are agreeing to our
Terms of Use.

Career Services
iJobs Job Widget
iJobs General

Business Analyst - Surrey - Permanent - Up to £50k DOE

£40000 - £50000 Per Annum Excellent benefits: Clearwater People Solutions Ltd:...

Nursery Assistant Plymouth

Negotiable: Randstad Education Plymouth: Randstad Education Ltd are seeking Nu...

PMLD Teacher

£120 - £140 per day: Randstad Education Leeds: The Job; Experienced PMLD Teac...

SEN Teacher

Negotiable: Randstad Education Leeds: Randstad Education is the UK market lead...

Day In a Page

Ebola outbreak: The children orphaned by the virus – then rejected by surviving relatives over fear of infection

The children orphaned by Ebola...

... then rejected by surviving relatives over fear of infection
Pride: Are censors pandering to homophobia?

Are censors pandering to homophobia?

US film censors have ruled 'Pride' unfit for under-16s, though it contains no sex or violence
The magic of roundabouts

Lords of the rings

Just who are the Roundabout Appreciation Society?
Why do we like making lists?

Notes to self: Why do we like making lists?

Well it was good enough for Ancient Egyptians and Picasso...
Hong Kong protests: A good time to open a new restaurant?

A good time to open a new restaurant in Hong Kong?

As pro-democracy demonstrators hold firm, chef Rowley Leigh, who's in the city to open a new restaurant, says you couldn't hope to meet a nicer bunch
Paris Fashion Week: Karl Lagerfeld leads a feminist riot on 'Boulevard Chanel'

Paris Fashion Week

Lagerfeld leads a feminist riot on 'Boulevard Chanel'
Bruce Chatwin's Wales: One of the finest one-day walks in Britain

Simon Calder discovers Bruce Chatwin's Wales

One of the finest one-day walks you could hope for - in Britain
10 best children's nightwear

10 best children's nightwear

Make sure the kids stay cosy on cooler autumn nights in this selection of pjs, onesies and nighties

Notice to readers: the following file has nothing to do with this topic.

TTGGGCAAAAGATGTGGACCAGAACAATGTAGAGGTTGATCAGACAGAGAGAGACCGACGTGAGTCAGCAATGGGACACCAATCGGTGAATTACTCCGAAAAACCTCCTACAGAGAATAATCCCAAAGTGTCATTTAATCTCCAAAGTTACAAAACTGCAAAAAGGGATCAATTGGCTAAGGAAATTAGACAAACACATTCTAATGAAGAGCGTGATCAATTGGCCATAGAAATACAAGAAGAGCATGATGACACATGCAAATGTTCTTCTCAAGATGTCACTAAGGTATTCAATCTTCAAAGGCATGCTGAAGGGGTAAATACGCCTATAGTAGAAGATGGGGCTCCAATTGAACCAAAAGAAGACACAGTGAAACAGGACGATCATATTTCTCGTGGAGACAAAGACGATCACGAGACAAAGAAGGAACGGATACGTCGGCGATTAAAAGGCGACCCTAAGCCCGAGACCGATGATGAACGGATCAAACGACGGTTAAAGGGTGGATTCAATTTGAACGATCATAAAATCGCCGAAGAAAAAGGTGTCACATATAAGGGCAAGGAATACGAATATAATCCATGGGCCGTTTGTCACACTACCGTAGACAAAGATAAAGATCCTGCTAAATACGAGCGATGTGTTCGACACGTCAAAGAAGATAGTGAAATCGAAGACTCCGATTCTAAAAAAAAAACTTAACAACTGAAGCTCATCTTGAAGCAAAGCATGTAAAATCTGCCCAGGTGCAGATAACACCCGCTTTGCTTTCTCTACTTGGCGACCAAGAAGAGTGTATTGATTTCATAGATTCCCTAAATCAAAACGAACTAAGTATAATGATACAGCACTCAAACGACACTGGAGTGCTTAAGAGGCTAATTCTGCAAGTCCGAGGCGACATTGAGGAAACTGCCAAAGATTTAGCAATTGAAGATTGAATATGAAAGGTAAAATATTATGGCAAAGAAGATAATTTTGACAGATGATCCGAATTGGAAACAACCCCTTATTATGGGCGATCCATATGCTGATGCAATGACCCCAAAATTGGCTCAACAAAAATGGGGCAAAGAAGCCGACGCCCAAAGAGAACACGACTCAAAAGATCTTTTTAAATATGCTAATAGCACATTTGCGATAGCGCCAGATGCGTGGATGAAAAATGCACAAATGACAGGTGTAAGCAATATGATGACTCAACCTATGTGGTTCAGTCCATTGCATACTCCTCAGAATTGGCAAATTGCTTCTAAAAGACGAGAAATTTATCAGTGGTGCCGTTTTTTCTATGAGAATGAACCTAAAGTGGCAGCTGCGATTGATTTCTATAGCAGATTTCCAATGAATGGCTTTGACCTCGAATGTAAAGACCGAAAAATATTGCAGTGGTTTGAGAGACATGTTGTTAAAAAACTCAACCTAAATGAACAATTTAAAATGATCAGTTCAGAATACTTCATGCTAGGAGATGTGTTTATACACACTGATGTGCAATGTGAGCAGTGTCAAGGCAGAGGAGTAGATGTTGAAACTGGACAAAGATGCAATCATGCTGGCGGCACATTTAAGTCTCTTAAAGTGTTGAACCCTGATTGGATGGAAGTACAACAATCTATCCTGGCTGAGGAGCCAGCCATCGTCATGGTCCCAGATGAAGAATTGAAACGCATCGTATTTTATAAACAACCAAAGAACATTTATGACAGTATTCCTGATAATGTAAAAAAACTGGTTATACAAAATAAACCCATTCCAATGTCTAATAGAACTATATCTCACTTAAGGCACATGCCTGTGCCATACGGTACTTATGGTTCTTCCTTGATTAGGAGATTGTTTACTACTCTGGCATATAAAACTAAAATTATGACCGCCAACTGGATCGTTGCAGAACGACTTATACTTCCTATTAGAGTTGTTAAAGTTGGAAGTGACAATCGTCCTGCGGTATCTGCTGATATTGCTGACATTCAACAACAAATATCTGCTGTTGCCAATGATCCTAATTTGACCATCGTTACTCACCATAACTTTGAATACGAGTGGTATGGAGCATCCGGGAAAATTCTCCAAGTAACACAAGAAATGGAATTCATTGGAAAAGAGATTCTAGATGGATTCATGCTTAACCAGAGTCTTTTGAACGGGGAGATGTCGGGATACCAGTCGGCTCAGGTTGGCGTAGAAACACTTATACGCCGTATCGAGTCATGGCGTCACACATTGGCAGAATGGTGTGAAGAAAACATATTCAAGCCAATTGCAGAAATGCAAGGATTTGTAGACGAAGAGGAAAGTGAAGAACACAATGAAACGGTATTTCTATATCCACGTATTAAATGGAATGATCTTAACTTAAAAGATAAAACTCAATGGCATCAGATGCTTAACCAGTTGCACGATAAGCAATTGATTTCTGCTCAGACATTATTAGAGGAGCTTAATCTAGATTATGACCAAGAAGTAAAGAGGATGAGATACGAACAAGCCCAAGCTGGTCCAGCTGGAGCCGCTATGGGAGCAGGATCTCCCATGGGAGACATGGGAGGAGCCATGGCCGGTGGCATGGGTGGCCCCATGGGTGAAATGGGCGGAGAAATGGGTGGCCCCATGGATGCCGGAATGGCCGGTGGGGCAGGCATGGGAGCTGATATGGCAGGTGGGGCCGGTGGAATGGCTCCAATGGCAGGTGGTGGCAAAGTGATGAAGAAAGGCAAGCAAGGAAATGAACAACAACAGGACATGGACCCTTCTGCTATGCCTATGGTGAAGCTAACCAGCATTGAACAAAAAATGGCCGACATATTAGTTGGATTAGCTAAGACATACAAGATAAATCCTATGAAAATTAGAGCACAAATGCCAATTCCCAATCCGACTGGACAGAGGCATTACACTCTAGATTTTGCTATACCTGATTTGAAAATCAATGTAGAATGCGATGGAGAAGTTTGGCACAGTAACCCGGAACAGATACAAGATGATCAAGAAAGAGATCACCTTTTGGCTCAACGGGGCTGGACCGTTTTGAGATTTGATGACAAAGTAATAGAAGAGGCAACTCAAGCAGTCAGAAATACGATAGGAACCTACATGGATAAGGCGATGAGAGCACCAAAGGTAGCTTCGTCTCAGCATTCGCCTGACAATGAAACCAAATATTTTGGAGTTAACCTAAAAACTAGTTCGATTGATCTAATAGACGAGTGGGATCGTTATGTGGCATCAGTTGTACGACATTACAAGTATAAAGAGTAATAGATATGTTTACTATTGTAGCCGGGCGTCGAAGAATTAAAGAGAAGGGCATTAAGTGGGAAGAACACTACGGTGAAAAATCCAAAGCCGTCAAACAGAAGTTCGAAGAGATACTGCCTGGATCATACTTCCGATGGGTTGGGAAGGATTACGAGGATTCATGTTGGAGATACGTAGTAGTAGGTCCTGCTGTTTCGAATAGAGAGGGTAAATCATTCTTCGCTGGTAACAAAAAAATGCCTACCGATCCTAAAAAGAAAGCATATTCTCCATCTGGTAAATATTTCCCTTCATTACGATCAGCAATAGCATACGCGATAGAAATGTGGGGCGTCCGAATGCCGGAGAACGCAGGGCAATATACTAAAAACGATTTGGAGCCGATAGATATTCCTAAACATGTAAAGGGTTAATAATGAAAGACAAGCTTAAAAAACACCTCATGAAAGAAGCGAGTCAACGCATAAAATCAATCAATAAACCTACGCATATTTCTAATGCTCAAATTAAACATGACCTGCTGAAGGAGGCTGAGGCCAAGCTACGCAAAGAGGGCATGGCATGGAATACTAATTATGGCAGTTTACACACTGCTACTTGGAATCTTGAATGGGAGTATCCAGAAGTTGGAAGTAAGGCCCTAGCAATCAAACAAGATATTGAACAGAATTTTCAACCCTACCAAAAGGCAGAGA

Manchester City vs Roma: Five things we learnt from City’s draw at the Etihad

Manchester City vs Roma

Five things we learnt from City’s Champions League draw at the Etihad
Martin Hardy: Mike Ashley must act now and end the Alan Pardew reign

Trouble on the Tyne

Ashley must act now and end Pardew's reign at Newcastle, says Martin Hardy
Isis is an hour from Baghdad, the Iraq army has little chance against it, and air strikes won't help

Isis an hour away from Baghdad -

and with no sign of Iraq army being able to make a successful counter-attack
Turner Prize 2014 is frustratingly timid

Turner Prize 2014 is frustratingly timid

The exhibition nods to rich and potentially brilliant ideas, but steps back
Last chance to see: Half the world’s animals have disappeared over the last 40 years

Last chance to see...

The Earth’s animal wildlife population has halved in 40 years
So here's why teenagers are always grumpy - and it's not what you think

Truth behind teens' grumpiness

Early school hours mess with their biological clocks
Why can no one stop hackers putting celebrities' private photos online?

Hacked photos: the third wave

Why can no one stop hackers putting celebrities' private photos online?